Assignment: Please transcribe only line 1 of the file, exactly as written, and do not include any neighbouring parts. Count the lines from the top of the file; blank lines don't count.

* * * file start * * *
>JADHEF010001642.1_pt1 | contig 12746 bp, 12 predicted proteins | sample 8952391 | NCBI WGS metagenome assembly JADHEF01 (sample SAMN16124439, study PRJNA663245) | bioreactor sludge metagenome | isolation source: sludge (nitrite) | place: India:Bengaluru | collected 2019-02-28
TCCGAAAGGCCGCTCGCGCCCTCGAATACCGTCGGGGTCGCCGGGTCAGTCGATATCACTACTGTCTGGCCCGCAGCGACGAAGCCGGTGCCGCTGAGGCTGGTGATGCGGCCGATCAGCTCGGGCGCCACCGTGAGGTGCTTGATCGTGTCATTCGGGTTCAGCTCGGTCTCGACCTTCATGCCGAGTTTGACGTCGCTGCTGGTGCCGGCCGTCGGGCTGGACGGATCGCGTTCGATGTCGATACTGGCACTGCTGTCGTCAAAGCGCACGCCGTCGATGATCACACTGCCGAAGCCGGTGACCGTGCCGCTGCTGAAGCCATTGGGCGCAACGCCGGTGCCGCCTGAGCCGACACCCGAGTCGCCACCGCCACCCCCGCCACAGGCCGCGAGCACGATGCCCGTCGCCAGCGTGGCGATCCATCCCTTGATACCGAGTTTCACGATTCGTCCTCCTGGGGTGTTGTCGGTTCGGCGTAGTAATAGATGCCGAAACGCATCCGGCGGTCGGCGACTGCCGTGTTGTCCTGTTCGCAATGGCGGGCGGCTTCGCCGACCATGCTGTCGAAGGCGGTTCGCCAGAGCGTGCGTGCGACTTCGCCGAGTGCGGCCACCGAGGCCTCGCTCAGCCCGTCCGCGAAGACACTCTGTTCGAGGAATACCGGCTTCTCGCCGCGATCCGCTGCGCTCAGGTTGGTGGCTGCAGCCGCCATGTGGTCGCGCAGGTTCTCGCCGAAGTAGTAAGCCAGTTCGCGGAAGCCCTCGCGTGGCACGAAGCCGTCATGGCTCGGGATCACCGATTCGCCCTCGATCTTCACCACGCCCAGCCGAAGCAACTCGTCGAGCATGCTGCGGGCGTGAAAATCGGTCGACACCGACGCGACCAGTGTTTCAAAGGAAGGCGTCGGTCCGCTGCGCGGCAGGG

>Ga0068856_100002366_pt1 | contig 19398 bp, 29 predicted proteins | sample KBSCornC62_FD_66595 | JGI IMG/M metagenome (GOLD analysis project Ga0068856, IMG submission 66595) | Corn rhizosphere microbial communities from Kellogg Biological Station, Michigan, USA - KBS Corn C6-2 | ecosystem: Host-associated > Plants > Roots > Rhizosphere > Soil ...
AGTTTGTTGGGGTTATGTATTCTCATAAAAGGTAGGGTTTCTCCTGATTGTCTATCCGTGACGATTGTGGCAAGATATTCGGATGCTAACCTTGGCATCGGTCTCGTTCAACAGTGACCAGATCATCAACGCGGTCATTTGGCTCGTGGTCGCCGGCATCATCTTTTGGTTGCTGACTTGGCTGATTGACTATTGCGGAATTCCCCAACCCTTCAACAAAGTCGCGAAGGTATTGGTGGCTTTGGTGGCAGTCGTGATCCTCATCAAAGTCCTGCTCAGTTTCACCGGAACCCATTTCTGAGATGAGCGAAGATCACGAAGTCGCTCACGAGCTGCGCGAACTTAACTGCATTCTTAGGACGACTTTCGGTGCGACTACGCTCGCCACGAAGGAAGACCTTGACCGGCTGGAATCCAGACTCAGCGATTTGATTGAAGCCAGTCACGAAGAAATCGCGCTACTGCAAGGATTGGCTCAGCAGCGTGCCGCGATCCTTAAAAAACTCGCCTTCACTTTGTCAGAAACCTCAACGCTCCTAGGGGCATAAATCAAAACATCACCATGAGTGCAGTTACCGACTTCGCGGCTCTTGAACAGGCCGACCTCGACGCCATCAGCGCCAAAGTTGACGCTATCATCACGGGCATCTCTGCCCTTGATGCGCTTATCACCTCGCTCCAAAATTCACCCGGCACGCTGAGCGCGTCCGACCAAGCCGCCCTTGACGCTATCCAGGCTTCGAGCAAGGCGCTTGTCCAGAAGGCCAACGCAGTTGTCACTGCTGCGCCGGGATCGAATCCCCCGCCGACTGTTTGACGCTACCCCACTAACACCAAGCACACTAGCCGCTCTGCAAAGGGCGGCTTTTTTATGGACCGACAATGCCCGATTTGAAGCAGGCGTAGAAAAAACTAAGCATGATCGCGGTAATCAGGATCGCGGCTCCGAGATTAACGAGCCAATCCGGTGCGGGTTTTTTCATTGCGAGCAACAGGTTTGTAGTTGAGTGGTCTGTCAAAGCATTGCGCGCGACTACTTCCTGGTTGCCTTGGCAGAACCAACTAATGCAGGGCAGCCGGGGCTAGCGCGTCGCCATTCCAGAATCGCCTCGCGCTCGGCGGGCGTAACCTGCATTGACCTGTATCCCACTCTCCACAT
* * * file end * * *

>JADHEF010001642.1_pt1 | contig 12746 bp, 12 predicted proteins | sample 8952391 | NCBI WGS metagenome assembly JADHEF01 (sample SAMN16124439, study PRJNA663245) | bioreactor sludge metagenome | isolation source: sludge (nitrite) | place: India:Bengaluru | collected 2019-02-28